Comparing iOS and Android is a completely thankless task. There will always be those who will accuse the comparator of bias and even venality. True, it is not clear who should pay in this case? After all, neither Apple nor Google, which has long ago divided the market of mobile operating systems among themselves, is clearly not needed. Therefore, I prefer not to pour from empty to empty, comparing the imaginary indicators of stability, performance and safety. But sometimes situations occur that simply do not allow not to speak out.
iPhone surpasses Android not only in the duration of software support, but also in the attitude of manufacturers to older devices
Researchers from the Google Project Zero team, which are engaged in information security research, have identified a critical vulnerability in the Samsung Galaxy line of smartphones. It hides in the Skia graphics library and, in other words, allows hackers to send a modified image with malicious code to the victim's device, which can take full control over him. The thing is, of course, unpleasant, especially when you consider that there is a vulnerability in all the devices of the brand, which came out from 2014 to the present.
Samsung Smartphone Updates
And so it goes: Samsung decided to fix a critical bug only on new smartphones
It would seem, well, what's wrong with that? After all, vulnerabilities are found in both Android and iOS. However, the fact of its existence is not important here, since it is impossible to create an ideal operating system that would be free of bugs and security problems. The manufacturer's approach is important here. Samsung, to its credit, immediately released a vulnerability fix as part of the May security update, which came out even earlier than Google, albeit for only two devices: Galaxy S10 and Galaxy S20.
Obviously, Samsung will not stop there and will release a patch for some more devices, but only those that came out no earlier than 2018. That is, it turns out that all smartphones of the company, which are already three years old, will not receive an update, which means they will remain vulnerable and susceptible to hacker attacks. Do you think this is a far-fetched assumption? Not at all. Practice shows that smartphones such as the Galaxy S6, Galaxy S7, Galaxy S8 and Galaxy Note 8 are still in use today. The last two models are generally considered new for many, because until the beginning of 2020 they were freely sold in official retail, and now suddenly became obsolete.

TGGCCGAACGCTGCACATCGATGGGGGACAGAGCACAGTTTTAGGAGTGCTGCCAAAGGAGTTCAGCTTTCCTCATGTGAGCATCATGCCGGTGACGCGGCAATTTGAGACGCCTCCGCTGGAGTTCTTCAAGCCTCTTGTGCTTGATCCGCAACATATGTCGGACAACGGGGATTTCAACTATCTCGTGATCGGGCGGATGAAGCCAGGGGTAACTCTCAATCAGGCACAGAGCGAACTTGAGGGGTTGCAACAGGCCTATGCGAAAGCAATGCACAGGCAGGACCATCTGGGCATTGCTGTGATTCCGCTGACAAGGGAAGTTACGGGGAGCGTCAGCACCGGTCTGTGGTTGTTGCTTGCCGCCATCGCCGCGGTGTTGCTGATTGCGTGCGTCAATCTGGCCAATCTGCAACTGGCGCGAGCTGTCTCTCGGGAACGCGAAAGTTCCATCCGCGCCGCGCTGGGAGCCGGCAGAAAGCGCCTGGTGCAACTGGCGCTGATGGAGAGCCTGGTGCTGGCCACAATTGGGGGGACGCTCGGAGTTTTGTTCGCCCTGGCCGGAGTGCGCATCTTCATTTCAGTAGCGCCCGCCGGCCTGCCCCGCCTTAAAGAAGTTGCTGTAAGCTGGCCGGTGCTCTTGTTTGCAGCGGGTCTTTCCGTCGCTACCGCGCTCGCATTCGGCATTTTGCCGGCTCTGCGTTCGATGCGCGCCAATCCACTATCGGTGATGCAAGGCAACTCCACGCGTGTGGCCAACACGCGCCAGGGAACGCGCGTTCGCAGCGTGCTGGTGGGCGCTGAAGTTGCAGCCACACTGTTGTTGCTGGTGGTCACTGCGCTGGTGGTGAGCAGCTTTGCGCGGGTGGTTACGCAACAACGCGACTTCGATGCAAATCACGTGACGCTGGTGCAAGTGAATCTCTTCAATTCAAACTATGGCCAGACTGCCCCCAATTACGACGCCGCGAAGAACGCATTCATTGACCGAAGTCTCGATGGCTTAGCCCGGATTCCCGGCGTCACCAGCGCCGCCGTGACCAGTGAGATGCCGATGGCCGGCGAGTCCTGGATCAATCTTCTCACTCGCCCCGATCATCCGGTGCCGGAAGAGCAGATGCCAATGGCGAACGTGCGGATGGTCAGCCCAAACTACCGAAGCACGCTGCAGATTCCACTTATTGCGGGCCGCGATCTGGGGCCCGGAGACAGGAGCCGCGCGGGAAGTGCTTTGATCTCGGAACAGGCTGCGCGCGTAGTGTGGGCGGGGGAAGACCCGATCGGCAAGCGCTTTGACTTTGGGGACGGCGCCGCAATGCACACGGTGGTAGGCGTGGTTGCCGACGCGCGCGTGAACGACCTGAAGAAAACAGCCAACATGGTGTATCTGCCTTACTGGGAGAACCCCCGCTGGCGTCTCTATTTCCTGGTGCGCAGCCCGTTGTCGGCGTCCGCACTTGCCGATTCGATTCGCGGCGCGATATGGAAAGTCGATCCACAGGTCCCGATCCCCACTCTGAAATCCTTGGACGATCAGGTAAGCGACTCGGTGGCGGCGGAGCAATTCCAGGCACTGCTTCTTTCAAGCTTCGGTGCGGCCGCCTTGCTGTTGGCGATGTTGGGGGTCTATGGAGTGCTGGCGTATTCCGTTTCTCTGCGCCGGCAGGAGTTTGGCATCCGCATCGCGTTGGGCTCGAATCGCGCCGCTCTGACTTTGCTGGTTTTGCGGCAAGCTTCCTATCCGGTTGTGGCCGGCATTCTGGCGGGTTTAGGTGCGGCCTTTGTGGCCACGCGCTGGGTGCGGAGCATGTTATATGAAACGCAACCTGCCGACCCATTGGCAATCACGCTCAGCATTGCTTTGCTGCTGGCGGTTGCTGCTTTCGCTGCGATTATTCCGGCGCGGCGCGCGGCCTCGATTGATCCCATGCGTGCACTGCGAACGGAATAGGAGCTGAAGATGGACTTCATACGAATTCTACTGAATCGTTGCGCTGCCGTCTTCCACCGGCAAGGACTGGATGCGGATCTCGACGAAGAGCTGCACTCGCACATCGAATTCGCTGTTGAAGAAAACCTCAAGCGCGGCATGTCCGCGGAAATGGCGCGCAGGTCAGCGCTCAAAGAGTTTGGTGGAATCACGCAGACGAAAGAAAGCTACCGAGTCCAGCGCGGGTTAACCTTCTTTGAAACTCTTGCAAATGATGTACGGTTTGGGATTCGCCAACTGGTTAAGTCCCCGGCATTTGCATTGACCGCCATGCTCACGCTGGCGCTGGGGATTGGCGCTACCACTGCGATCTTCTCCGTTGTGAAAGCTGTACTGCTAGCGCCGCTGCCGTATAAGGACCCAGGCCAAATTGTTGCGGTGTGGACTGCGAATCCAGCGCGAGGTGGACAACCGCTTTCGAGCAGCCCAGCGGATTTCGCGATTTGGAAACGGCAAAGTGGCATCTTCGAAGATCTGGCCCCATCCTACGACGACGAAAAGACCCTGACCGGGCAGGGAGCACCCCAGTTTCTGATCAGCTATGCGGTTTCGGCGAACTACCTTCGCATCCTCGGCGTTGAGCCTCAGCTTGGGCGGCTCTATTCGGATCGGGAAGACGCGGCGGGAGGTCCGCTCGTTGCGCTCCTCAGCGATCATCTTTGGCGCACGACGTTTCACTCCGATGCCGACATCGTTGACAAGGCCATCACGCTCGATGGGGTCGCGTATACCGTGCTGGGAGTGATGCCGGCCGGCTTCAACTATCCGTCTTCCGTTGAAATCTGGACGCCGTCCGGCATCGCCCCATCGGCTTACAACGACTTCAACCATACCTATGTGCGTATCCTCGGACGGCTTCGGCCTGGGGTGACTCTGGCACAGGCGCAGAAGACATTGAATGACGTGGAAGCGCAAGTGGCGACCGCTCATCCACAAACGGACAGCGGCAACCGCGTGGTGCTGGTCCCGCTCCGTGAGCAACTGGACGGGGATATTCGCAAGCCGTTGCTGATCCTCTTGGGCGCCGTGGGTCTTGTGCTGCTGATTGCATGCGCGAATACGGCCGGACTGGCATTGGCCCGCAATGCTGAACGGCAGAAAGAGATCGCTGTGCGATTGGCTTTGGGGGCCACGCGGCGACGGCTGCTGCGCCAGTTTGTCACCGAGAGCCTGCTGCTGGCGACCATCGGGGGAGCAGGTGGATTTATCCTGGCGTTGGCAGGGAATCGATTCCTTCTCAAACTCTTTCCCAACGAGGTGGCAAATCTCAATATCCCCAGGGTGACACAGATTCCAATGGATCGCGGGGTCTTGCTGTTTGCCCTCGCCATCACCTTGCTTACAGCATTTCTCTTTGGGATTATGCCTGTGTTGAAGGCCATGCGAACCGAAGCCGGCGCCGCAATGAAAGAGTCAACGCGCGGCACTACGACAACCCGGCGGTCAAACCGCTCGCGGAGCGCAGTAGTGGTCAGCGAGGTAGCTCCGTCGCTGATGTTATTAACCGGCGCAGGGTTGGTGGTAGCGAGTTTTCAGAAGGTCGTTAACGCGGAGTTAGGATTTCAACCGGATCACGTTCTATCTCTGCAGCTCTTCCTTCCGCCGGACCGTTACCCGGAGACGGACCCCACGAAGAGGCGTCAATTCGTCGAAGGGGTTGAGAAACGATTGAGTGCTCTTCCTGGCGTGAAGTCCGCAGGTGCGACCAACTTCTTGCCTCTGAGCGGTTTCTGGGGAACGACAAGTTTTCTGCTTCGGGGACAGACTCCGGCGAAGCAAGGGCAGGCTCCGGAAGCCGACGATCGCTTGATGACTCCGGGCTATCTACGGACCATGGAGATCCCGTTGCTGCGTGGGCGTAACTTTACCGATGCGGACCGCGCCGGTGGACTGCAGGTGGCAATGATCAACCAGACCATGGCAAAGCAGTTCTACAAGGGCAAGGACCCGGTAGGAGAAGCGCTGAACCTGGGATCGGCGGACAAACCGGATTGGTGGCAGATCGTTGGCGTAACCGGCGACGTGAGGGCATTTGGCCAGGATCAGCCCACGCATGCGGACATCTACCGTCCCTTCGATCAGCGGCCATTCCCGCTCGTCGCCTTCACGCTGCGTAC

Where iOS is superior to Android
Apple released 5 updates for iPhone 5s and iPhone 6 even after their support ended
For Apple the probability of such an outcome tends to zero. For a company from Cupertino, it doesn't matter how long ago one or the other came out iPhone. If it turns out that something is threatening users, the developers Apple without further ado 'collect' and release an update with a fix. Do you think this is fiction? Then remember about iPhone 5s and iPhone 6, which were released in 2013 and 2014, respectively. Despite the fact that their support officially ended last fall, since then Apple has released as many as 5 updates for them, aimed at improving their security. Can you imagine this at Samsung or, God forgive me, Huawei? Personally, I am not. Yes, not a single smartphone manufacturer on Android will update devices older than three years, because they simply do not need it. Therefore, here, first of all, Samsung is not to blame, but the prevailing circumstances that allow vendors to believe that it is normal to give up supporting gadgets that are not yet old.
It is very significant that in this situation the nominal period of software support for smartphones does not matter. In both Apple and Samsung, vulnerabilities affected actually outdated devices, but the first one, without further ado, simply took and corrected all the shortcomings, and the second did not even come to mind. After all, you will not release an update for a device that is no longer for sale and no longer brings money. Is not it? That's the whole difference between iPhone and Android, which differ not in the interface or the degree of permissibility, but in the attitude towards users.